A gothic church for the poor next to a canal

SPIRAL RAMPS LEAD up to the Ha’penny Bridge, which allows pedestrians to cross the Paddington Arm of the Grand Union Canal, where it runs between Delamere Terrace on one bank and Blomfield Road on the opposite one. A few yards west of the bridge and south of the waterway, there is a Victorian gothic church with a tall tower decorated with layers of red brickwork separated by layers of white masonry and topped with a white spire. It is St Mary Magdalene’s church.

The church was designed by George Edmund Street (1824-1881) and completed in 1878. It was built in what was then an area with poor quality housing, where several hard-up families lived crowded together under one roof. The parish in which it is located began life as an offshoot of All Saints in Margaret Street (near Oxford Circus). Like All Saints, St Mary Magdalene’s was established as an Anglo-Catholic church. Its website, grandjunction.org.uk, revealed that Anglo-Catholicism:

“… emphasises the Catholic heritage and identity of the Church of England. In the mid-nineteenth century Anglo-Catholicism was very controversial and provoked riots. Anglo-Catholic churches were often built in very poor areas, and their clergy believed that their services, full of light, colour, music and ritual, were likely to appeal to the poor.”

Like All Saints Margaret Street, the interior of St Mary Magdalene’s is a masterpiece of Victorian gothic extravaganza, a riot of colour. The nave has a magnificent painted ceiling which includes faces of various saints. This was painted by Daniel Bell, a Victorian artist. Sculptures of saints carved by Thomas Earp (1823-1893) look down on the nave. The floor of the vast nave is decoratively tiled. Street did not believe in fixed pews such as are found in many other Victorian churches and were rented out to parishioners to raise money. He believed in ‘free seating’, especially in a church like St Mary Magdelene’s that was built to serve the poor. The apse is unusual in that it is polygonal, reminiscent of apses that the widely travelled Street had seen in French and Flemish churches.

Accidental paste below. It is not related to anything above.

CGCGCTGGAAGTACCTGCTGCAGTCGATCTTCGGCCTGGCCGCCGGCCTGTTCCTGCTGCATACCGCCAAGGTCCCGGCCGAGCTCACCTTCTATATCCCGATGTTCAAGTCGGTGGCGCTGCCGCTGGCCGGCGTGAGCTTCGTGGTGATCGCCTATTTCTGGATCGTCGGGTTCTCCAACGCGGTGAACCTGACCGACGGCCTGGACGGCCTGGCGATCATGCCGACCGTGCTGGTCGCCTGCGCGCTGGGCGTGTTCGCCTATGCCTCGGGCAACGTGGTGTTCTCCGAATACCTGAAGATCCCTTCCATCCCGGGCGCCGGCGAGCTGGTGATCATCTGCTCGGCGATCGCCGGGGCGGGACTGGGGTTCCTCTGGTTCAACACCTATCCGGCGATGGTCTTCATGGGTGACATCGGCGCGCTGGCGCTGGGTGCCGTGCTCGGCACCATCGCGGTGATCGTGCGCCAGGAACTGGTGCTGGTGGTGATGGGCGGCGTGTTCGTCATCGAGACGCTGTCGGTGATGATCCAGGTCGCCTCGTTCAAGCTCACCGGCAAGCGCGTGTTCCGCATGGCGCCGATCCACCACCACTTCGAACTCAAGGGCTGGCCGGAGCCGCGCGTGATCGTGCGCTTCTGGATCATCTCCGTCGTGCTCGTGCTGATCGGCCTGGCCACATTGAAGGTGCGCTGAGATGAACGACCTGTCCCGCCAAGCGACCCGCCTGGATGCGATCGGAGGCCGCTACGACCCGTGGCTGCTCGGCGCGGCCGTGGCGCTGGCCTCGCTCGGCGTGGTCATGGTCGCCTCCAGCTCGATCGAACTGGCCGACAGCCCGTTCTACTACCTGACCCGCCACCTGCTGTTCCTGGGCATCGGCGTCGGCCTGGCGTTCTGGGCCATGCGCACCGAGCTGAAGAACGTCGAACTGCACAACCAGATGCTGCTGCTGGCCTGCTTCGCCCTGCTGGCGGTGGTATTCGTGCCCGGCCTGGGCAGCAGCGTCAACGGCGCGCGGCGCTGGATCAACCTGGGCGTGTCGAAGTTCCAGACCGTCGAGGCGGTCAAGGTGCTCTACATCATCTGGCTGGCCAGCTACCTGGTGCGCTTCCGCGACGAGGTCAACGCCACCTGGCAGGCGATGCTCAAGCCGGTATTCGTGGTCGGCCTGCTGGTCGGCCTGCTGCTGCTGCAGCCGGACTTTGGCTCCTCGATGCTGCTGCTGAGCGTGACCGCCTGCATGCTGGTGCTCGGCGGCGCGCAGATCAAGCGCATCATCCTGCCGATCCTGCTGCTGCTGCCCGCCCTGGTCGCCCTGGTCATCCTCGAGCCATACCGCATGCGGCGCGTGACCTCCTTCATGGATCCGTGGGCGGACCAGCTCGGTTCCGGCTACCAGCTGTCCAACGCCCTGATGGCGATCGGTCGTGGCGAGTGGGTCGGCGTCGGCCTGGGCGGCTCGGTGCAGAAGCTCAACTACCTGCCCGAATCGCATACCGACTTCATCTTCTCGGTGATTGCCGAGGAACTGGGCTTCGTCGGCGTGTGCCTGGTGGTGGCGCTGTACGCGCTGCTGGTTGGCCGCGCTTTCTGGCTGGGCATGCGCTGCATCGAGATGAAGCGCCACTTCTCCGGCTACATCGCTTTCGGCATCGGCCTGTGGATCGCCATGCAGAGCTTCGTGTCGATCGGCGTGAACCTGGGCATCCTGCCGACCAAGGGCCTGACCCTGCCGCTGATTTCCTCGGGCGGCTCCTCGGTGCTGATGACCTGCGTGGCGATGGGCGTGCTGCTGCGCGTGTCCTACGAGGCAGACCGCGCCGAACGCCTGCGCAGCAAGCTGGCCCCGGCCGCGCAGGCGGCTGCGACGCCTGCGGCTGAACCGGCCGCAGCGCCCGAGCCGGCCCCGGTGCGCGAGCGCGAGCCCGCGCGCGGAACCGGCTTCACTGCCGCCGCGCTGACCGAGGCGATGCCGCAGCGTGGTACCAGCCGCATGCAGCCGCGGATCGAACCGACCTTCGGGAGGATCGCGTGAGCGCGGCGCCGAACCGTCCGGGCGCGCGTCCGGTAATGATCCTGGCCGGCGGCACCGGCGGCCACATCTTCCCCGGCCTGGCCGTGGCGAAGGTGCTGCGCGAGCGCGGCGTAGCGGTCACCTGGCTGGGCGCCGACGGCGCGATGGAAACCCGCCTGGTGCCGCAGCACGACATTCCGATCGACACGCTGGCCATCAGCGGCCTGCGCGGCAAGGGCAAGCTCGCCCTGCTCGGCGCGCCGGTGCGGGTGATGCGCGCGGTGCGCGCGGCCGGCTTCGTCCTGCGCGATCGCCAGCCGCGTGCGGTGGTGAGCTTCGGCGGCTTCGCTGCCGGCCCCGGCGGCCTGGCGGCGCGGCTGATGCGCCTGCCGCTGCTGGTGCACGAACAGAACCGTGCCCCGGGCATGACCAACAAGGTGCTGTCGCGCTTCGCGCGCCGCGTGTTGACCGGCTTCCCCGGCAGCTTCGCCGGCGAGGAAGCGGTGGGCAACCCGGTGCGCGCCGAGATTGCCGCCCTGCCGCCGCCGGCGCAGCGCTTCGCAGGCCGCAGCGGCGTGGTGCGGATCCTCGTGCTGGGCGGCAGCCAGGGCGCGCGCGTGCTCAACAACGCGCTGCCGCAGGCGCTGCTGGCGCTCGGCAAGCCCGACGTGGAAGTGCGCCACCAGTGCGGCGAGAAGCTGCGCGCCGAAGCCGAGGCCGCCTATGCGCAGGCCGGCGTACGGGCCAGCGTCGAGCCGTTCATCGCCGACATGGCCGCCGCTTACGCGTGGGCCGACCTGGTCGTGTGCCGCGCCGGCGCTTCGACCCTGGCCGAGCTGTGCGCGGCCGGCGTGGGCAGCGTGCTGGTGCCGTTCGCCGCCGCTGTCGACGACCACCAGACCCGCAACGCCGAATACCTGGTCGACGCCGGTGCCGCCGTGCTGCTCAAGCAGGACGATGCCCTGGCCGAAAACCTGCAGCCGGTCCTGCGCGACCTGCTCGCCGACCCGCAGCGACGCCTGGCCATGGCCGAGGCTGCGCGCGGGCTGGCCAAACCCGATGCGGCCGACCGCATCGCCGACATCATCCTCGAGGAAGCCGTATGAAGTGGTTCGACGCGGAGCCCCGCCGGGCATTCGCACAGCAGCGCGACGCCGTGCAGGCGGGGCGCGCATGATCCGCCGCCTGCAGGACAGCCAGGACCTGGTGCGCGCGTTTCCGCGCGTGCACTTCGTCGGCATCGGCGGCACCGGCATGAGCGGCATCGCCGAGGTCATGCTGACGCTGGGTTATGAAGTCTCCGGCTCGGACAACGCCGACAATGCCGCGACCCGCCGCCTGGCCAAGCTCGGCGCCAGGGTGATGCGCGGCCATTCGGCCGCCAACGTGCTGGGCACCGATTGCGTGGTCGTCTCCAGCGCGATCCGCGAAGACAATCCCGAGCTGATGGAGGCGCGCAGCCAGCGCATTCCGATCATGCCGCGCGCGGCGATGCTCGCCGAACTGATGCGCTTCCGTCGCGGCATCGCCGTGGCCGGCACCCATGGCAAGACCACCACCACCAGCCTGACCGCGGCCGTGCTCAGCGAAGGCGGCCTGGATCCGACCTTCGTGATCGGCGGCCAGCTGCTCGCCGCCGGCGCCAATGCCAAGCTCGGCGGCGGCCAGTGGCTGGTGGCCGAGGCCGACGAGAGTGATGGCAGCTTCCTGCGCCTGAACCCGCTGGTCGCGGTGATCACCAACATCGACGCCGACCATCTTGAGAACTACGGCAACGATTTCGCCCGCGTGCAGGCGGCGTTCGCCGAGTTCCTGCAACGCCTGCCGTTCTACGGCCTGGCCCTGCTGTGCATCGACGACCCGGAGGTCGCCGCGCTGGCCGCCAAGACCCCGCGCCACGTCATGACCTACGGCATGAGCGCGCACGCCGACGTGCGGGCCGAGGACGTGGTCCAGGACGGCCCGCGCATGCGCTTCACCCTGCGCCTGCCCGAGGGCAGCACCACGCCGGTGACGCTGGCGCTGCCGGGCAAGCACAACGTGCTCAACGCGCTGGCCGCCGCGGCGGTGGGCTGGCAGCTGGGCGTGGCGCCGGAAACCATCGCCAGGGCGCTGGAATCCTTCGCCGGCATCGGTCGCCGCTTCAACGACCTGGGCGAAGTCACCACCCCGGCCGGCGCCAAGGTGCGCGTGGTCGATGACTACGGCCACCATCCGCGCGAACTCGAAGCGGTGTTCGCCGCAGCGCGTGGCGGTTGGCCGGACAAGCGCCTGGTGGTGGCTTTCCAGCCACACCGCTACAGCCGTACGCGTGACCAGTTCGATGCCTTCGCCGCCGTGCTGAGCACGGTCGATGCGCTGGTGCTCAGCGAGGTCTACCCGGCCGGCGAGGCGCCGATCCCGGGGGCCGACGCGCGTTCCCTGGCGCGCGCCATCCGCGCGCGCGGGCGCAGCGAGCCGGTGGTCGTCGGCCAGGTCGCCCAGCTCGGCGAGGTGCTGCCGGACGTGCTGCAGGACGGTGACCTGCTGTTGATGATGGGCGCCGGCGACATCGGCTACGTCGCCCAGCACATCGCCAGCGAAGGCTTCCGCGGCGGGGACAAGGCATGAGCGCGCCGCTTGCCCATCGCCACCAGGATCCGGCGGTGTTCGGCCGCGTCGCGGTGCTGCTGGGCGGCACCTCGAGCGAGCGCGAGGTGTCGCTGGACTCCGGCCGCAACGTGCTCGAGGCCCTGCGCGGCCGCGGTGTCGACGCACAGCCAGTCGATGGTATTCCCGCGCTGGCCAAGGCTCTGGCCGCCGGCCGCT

An unusual feature of this out of the ordinary church is that although the nave is flanked by a south and a north aisle, the latter is barely wide enough to accommodate one person, whereas the south one is almost as wide as the nave. The reason for the narrow north aisle was related to building regulations in force when the church was being constructed.

If it is open, and it was when I visited the church, it is worth entering the undercroft. This area beneath the church is flanked on its south side by a chapel that was undergoing restoration in February 2022. This is the chapel of the Holy Sepulchre created to commemorate the church’s founder and first vicar Fr Richard Temple West (1827-1893). Containing much decorative artwork and resembling a mediaeval chantry chapel, it was created by the architect Ninian Comper (1864-1960).

Outside the church, there is a WW1 memorial, added by Martin Travers in 1929. It is a gold-coloured crucifixion with a stone base on which are inscribed the Latin words “Infinitum est”, which is neither classical nor biblical; it means ‘It is not finished’, which are ominous words on a war memorial and are most portentous on a memorial to the first of (so far) two world wars.

Added on to the west end of the church, there is a modern extension, which houses a pleasant refreshment outlet called the Grand Junction Café. This is a good place to rest for a while after the excitement of seeing inside the spectacular church.

A Victorian gem of a church

MANY YEARS AGO, I read “The Gothic Revival” by the art historian Kenneth Clark (1903-1983). If I recall correctly, he wrote that it was likely that in Britain, the gothic style never truly died out before it came back into fashion in the 18th century. What we call ‘revival’ was merely the flaring up of the embers of the use of gothic designs, which had persisted despite the flowering of newer forms of architecture, such as neo-classicism. By the 19th century, the use of gothic motifs and structural features had fully revived, especially in the construction of churches and many other buildings, such as London’s St Pancras Station and the Prudential Building (near Chancery Lane).

Today, the 22nd of February 2022, I revisited a slightly concealed church, All Saints, in Margaret Street, which runs north of Oxford Street and parallel to it. You can see its tall, tiled spire from afar, but the church itself is set back from the street in a courtyard. Externally, with its multi-coloured patterned brickwork it is eye-catching but inside it is fantastic.

The church was established by the Ecclesiological Society, which was founded in 1839 as ‘The Cambridge Camden Society”. The group’s aim was:

“…reviving historically authentic Anglican worship through architecture.” (https://asms.uk/about/history/)

In 1841, the society: